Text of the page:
How MySpace Got Its Groove Back
Myspace seemed to be coasting toward oblivion when it sold for peanuts last year, but it looks like its new buyers knew exactly what they wanted to do with the site and have been able to execute their plans. Myspace's renewed popularity is due to a number of factors, all of which came to a head in a short period of time, noted Gabe Donnini, data solutions engineer at Chitika.
Feb 14, 2012 4:55 AM PT
On Monday, Myspace announced startling news: 1 million new members have joined in the past month, and the rate of signups has risen to 40,000 per day.
Myspace was considered all but dead when Specific Media and singer and actor Justin Timberlake took it off News Corp.'s hands last year. News Corp. took a minority equity stake in Specific Media as part of the deal.
Though the financial terms were not disclosed, rumor placed the sale at roughly $35 million -- a small fraction of the $580 million News Corp. had plunked down in 2005 when it was still a hot social network.
After the sale, the site receded from public view, amid doubt that its dwindling core of hard-core music-lovers could keep it afloat.
Now, Myspace is simmering again, and its new music player is credited with driving its overnight resurgence. It boasts 42 million songs, available for unlimited, on-demand, free listening -- outshining what other sites in this space have to offer. Myspace lets users personalize their radio modes, and it offers easy integration with Facebook.
Myspace has other initiatives under way as well. Early this year, it launched Myspace TV, a service that lets viewers discover, share and comment on programs they're watching. Initial channels on Myspace TV will be, not surprisingly, music-focused.
Myspace did not respond to our request for further details.
Where Did They Come From?
One million users in a month seems a bit much no matter how good the music player is.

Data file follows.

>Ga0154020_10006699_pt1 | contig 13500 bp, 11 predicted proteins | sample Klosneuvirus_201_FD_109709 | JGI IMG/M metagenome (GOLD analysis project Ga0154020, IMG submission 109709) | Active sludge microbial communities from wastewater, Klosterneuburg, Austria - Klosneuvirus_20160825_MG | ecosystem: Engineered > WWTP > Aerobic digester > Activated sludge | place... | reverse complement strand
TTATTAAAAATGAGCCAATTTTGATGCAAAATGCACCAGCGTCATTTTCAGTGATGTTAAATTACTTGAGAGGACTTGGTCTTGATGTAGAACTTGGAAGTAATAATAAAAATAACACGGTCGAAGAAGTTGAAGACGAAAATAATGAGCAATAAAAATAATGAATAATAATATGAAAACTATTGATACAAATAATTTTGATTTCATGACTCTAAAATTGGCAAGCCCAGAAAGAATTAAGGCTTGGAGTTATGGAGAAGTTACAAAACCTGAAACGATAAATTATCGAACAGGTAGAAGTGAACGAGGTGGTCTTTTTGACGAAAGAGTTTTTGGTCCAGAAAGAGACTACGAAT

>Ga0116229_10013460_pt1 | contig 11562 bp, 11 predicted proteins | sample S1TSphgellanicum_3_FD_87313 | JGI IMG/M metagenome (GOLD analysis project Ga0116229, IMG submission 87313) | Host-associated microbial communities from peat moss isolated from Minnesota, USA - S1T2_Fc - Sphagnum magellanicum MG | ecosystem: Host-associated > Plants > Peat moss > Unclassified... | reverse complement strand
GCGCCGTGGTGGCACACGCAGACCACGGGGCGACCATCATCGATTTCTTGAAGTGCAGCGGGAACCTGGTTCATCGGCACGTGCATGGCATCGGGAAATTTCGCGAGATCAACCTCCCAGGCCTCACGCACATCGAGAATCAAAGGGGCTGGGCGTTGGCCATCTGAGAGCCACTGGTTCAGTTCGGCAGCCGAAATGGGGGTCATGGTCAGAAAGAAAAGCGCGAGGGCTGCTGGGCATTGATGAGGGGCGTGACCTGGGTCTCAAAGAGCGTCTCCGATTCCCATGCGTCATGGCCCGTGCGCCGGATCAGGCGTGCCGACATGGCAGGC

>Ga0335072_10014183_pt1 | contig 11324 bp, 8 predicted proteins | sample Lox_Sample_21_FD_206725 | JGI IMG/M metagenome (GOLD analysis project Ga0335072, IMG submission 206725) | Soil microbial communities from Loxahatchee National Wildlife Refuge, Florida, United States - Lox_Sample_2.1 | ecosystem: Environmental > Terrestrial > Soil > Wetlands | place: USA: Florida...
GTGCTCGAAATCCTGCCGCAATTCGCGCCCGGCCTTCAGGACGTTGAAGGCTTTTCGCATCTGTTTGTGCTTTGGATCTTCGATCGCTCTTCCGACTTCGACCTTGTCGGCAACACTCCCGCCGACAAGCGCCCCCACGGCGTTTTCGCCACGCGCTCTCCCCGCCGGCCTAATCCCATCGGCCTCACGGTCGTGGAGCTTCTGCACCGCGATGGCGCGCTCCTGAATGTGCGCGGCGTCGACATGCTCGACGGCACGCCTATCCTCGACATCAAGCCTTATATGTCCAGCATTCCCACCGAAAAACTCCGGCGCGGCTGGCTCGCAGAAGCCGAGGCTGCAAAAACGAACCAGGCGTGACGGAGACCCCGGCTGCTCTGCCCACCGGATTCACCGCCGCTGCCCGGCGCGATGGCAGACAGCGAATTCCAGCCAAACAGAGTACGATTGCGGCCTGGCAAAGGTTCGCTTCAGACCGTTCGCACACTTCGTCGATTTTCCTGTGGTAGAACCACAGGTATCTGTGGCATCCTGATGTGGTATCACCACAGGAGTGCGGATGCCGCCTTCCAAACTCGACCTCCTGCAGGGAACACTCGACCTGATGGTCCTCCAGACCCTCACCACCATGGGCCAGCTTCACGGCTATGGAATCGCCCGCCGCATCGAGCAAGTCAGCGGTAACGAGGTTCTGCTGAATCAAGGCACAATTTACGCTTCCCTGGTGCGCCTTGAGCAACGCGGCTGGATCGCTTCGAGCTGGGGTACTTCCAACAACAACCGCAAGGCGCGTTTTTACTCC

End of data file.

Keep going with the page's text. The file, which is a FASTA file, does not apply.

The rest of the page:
In truth, said Gabe Donnini, data solutions engineer at Chitika, Myspace's renewed popularity is due to a number of factors, all of which came to a head in a short period of time.
The integration with Facebook --which began in 2010 -- is one example. "Now their focus is on being a complementary social network site, not another one that can co-exist besides Facebook," Donnini told TechNewsWorld.
"Myspace really doesn't see itself as a standalone entity anymore," he said. "You can see that from the registration process of the new site -- right away, they try to link you to your Facebook and Twitter account. They also begin encouraging the social sharing right away."
The music player is a good deal compared to other offerings, though, he acknowledged. "It has an extensive library, it is free, and they are making it easily accessible."
Justin Timberlake's Voice
The role of Justin Timberlake should not be discounted, Rob Enderle of the Enderle Group told TechNewsWorld.
When Myspace sold last year, it was announced that Justin Timberlake, as part of his ownership stake in the site, would play a major role in developing the creative direction and strategy for the company.
"Myspace is going down an advocate path, and Timberlake has a significant following," Enderle said. "If they want to continue to expand, they need to get more advocates like him and give Timberlake more voice."
Imagine if Justin Bieber or Lady Gaga were to join the campaign, he suggested. "They likely could increase penetration at a significantly greater rate."
The Advertising Plan
Myspace is on track to evolve into a digital destination for original shows, video content and music. At the same time, its social networking infrastructure can be used to launch socially activated advertising campaigns -- meaning that brands can run campaigns with the hope that Myspace's user base will take them viral.
This part of strategy is Specific Media's bailiwick. The company was founded by brothers Tim, Chris and Russell Vanderhook in 1999 to focus on the just-emerging online ad space. By joining forces, both Specific Media and Myspace are carving out distinctive identities in their respective fields.